We purchased our 106 year old home four years ago. It was owned by one family and was very well maintained. My other half (drywall man by trade) had grand ideas of coming in and gutting it and completely making it into a “NEW” home. I had other thoughts on the matter. Woodwork, transoms and and the whole enchilada (including the black marble fireplace). This was our home and going to be our life project.
We began in the living room by tearing down the wall paper that had long ago began to peel away (Wood lath and plaster). With his talents instead of doing the tedious job of tearing it all out he bought drywall mud and put a texture on the wall and we painted. This saved us a great expense in the end. All of the rooms have updated wiring except for two. In August two years ago, we had an unexpected fire in our eldest daughters room. No one was hurt and the structural damage was minimal but the smoke damage was horrendous. The clean up process began. We had intended in finishing a room at a time but this set back had changed our plans drastically.
The upper hall was salvageable but the four rooms upstairs was not. Now back to square one we began to scrap wallpaper. Eight layers later we began to uncover the plaster. The decision was made to do the same for three of the four rooms which were damaged. Texture with drywall mud and paint. The fourth room however was a bit of a problem. No outlets or updated wiring, this room had to be gutted and replaced with drywall. A closet built in as well. (Most old homes had little use for closets). The big problem with gutting these old houses is that it is very messy and time consuming. Ours had blown in insulation so that was something to be dealt with as well. Doing the job yourself is a hard task but the money that is saved is worth the effort.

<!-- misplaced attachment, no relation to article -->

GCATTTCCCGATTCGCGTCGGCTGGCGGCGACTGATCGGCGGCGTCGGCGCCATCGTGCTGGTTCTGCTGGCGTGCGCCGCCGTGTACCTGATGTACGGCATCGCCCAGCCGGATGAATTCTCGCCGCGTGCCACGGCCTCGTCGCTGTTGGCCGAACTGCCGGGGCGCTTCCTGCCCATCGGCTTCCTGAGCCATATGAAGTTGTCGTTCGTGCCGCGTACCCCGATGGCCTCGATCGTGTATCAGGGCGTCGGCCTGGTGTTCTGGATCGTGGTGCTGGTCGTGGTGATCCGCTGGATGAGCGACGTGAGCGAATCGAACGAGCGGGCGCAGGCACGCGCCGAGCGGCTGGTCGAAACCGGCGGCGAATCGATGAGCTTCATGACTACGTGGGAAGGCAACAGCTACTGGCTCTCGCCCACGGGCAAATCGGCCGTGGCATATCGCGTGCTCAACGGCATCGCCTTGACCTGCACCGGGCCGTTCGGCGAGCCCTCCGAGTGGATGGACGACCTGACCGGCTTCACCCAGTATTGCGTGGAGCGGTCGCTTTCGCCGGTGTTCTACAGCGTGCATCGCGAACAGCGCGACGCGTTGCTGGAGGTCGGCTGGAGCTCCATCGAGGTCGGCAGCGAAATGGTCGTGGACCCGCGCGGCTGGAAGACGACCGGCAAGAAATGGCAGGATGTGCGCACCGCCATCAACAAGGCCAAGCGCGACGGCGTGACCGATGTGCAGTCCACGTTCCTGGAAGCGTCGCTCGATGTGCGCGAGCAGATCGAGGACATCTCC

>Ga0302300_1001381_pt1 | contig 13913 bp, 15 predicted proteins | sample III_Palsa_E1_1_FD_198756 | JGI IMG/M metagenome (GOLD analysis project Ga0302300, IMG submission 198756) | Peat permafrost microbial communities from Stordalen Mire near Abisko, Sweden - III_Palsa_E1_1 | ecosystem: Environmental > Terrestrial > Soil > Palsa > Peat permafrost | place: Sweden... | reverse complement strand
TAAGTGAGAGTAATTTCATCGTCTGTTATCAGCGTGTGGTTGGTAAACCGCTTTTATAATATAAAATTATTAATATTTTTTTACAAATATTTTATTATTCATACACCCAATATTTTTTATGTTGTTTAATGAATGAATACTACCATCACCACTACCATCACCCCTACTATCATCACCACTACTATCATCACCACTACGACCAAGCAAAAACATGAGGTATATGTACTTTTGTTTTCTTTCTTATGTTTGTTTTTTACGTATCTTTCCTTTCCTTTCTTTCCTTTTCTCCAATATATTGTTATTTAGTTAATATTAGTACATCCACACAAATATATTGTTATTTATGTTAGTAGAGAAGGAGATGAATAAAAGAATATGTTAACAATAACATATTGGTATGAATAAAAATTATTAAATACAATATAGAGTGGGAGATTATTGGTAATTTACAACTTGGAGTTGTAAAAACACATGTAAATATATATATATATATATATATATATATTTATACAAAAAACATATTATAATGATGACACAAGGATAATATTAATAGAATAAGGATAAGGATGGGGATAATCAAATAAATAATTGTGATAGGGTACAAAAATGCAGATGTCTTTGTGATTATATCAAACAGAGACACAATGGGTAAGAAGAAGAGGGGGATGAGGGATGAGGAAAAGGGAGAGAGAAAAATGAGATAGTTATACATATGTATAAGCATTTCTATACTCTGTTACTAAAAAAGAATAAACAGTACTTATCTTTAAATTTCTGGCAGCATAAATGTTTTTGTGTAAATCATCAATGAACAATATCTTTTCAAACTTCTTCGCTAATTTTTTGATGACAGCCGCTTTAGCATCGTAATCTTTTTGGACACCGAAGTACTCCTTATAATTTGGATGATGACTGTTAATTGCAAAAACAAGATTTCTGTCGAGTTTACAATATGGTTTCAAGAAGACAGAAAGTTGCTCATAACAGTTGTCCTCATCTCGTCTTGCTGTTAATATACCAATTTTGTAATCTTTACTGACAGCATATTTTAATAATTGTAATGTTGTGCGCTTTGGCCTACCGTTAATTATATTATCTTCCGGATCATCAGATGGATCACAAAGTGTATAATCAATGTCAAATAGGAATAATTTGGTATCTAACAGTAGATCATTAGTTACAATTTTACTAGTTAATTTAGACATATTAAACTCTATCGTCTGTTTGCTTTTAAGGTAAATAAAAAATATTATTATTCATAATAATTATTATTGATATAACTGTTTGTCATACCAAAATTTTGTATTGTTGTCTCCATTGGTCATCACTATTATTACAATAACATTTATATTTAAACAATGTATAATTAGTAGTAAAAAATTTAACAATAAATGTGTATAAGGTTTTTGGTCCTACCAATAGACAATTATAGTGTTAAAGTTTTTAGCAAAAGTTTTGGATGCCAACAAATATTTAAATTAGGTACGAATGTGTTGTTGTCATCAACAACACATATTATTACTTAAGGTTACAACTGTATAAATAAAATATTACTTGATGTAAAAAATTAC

We rented an industrial sander from a hardwood flooring company to take care of the hardwood floors. (The trick is to rent on Friday for two days, most places are closed on Sunday so you get one free day). The hallway and master bedroom had carpeting so that was left because it was in excellent shape. Our house had a regular kitchen and bathroom built on in the 60’s so it doesn’t really match the rest of the house. We painted and decorated in a modern way. We came to the compromise that the original part of the house would stay original and the new would stay new.
All in all if you purchase an old house if it can be “Fluffed” then do just that. There are tricks that you can accomplish with minimal effort or expense to maintain the “old charm”.